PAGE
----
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Deterrence

University of Michigan Law School

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Full-Text Articles in Law

Government Ethics In The Age Of Trump, Adam Raviv Jan 2021

Government Ethics In The Age Of Trump, Adam Raviv

University of Michigan Journal of Law Reform

Americans’ trust in government officials has never been lower. Despite the intense public focus on ethics in government in recent years, legal scholarship on the subject has been sparse. This Article fills the gap by examining the ethics regime of the federal executive branch in depth, with a discussion of both the applicable ethics standards and the agencies and offices that are charged with ensuring that government officials comply with those standards. The Article describes how the current system heavily emphasizes prevention, education, and highly detailed disclosures while it rarely enforces the law against wrongdoers. A federal official in the ...


Should Automakers Be Responsible For Accidents?, Kyle D. Logue May 2019

Should Automakers Be Responsible For Accidents?, Kyle D. Logue

Articles

Motor vehicles are among the most dangerous products sold anywhere. Automobiles pose a larger risk of accidental death than any other product, except perhaps opioids. Annual autocrash deaths in the United States have not been below 30,000 since the 1940s, reaching a recent peak of roughly 40,000 in 2016. And the social cost of auto crashes goes beyond deaths. Auto-accident victims who survive often incur extraordinary medical expenses. Those crash victims whose injuries render them unable to work experience lost income. Auto accidents also cause nontrivial amounts of property damage—mostly to the automobiles themselves, but also to ...


Crafting A Corporate Analogue To Criminal Disenfranchisement, B. Graves Lee Jr. May 2019

Crafting A Corporate Analogue To Criminal Disenfranchisement, B. Graves Lee Jr.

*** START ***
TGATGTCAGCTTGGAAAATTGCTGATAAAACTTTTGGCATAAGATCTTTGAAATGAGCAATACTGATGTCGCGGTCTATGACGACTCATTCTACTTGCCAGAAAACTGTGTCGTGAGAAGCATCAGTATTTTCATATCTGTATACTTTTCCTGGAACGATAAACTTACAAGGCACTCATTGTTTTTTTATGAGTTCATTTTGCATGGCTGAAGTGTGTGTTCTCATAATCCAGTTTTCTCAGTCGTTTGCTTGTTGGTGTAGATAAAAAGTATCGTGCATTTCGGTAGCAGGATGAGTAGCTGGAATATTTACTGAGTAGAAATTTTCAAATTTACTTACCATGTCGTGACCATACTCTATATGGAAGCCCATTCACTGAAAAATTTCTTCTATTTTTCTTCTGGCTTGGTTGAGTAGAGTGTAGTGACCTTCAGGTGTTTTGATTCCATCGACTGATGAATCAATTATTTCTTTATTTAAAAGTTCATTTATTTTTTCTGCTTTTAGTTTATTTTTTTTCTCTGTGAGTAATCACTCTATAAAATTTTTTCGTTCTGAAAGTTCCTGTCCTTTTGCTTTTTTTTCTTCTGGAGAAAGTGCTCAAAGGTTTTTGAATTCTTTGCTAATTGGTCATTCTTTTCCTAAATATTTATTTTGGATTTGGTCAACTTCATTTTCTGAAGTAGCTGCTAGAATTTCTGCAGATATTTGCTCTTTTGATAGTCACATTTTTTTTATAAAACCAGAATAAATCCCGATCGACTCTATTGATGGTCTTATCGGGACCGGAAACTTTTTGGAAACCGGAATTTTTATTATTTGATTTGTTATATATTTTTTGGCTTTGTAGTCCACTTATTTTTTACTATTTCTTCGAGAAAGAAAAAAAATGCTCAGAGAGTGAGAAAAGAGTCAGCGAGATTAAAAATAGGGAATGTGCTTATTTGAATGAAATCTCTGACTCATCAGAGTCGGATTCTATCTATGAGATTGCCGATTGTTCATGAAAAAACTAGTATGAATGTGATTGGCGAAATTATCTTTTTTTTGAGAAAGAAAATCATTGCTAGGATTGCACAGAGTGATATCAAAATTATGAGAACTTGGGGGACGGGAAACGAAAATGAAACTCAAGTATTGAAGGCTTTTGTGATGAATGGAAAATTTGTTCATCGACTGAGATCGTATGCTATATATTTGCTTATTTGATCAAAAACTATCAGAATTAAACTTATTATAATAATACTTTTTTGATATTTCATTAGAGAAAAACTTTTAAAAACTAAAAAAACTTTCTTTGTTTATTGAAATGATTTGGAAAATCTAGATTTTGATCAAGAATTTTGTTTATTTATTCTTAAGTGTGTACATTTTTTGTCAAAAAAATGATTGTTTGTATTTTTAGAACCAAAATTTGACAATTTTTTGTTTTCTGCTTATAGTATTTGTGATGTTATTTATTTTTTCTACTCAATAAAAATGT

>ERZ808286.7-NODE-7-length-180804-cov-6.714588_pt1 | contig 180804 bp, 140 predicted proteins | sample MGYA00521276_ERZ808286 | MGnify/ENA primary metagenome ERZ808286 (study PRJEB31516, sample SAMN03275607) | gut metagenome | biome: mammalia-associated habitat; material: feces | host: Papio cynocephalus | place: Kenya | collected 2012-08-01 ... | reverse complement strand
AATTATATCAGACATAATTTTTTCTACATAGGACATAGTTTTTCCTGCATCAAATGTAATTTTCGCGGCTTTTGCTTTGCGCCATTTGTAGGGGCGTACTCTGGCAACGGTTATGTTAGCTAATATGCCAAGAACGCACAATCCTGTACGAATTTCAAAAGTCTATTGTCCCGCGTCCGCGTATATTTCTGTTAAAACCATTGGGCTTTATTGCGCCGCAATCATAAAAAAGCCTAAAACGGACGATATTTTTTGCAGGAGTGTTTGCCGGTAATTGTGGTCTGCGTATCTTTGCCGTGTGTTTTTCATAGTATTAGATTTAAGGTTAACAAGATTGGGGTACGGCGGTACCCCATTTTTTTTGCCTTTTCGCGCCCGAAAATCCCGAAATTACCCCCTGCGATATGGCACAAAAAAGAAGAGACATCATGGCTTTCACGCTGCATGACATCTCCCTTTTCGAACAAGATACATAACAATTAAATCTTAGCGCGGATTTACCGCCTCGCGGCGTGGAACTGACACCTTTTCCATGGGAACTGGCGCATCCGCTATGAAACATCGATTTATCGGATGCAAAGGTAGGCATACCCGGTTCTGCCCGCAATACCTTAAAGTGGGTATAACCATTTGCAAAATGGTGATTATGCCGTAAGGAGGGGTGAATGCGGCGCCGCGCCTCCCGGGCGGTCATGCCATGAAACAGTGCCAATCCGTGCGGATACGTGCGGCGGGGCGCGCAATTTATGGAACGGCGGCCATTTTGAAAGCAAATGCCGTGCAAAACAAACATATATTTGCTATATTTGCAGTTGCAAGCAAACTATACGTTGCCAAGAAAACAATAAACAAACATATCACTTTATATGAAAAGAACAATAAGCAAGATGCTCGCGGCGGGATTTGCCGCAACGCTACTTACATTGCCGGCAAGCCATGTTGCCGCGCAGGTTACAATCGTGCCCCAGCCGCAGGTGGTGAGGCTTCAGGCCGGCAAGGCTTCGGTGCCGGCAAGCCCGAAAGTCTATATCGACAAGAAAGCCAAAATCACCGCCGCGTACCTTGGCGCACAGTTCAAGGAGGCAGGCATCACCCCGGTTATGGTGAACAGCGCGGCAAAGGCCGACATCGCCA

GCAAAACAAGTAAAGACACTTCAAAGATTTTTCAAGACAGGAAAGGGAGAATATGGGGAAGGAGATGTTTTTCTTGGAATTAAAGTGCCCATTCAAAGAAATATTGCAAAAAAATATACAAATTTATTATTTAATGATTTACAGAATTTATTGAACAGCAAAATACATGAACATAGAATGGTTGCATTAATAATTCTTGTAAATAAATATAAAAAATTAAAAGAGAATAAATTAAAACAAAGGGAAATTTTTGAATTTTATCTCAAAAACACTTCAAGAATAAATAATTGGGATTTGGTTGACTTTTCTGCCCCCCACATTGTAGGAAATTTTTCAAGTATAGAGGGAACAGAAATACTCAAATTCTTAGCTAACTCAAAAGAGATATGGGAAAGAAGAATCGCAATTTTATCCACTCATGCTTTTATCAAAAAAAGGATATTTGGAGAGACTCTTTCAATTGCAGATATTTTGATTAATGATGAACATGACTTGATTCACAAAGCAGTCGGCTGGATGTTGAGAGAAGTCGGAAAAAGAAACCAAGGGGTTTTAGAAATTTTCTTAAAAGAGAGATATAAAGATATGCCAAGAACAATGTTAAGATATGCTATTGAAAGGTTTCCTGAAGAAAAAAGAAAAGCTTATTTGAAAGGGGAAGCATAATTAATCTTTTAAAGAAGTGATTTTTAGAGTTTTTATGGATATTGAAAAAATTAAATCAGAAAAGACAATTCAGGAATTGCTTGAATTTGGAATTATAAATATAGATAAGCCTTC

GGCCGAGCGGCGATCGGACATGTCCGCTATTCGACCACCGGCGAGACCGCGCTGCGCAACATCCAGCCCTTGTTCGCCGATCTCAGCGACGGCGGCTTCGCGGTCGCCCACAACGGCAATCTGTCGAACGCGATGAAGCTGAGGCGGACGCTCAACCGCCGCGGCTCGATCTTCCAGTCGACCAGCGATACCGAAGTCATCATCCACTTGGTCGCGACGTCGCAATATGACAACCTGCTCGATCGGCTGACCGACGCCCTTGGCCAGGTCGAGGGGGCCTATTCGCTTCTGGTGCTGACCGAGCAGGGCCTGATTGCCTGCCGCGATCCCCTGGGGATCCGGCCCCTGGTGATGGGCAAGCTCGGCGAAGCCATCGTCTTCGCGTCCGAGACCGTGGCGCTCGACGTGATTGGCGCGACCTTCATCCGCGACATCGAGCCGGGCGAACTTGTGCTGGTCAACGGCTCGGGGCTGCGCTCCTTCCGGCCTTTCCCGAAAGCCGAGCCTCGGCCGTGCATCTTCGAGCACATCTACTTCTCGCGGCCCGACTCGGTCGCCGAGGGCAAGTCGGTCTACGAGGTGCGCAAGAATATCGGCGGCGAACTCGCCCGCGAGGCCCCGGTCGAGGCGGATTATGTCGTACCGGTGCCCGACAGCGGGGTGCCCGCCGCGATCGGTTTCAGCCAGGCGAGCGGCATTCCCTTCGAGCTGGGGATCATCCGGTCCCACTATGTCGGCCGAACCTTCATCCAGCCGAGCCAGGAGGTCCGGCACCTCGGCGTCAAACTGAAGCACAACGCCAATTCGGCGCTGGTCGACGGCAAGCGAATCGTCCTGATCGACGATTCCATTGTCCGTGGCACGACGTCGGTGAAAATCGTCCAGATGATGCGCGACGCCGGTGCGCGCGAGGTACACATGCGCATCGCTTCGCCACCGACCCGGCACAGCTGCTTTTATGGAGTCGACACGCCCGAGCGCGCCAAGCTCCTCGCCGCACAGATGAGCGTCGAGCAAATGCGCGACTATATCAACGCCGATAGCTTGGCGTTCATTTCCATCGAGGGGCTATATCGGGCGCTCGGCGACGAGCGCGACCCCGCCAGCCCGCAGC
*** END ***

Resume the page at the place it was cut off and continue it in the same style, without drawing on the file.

Michigan Business & Entrepreneurial Law Review

The Supreme Court’s 2010 decision in Citizens United v. FEC represented a sea change in the world of corporate citizenship. Although the decision dealt with campaign finance law, it has sparked significant discussion of the concept of corporate personhood more broadly. Corporations have increasingly taken advantage of legal rights previously reserved for individuals. This Note argues that where corporations reap the benefits of constitutional entitlements intended for individuals, they should suffer consequences for malfeasance similar to those imposed on individuals who engage in criminal conduct. Specifically, this Note advocates for limitations on corporate electioneering as a collateral consequence of ...


Tort Justice Reform, Paul David Stern Apr 2019

Tort Justice Reform, Paul David Stern

University of Michigan Journal of Law Reform

This Article calls for a comprehensive reform of public tort law with respect to law enforcement conduct. It articulates an effective and equitable remedial regime that reconciles the aspirational goals of public tort law with the practical realities of devising payment and disciplinary procedures that are responsive to tort settlements and judgments. This proposed statutory scheme seeks to deter law enforcement misconduct without disincentivizing prudent officers from performing their duties or overburdening them with extensive litigation. Rather than lamenting the dissolution of Bivens v. Six Unknown Named Agents of Federal Bureau of Narcotics or the insurmountability of qualified immunity, reform ...


Toward A Realistic Comparative Assessment Of Private Antitrust Enforcement, Daniel A. Crane Apr 2019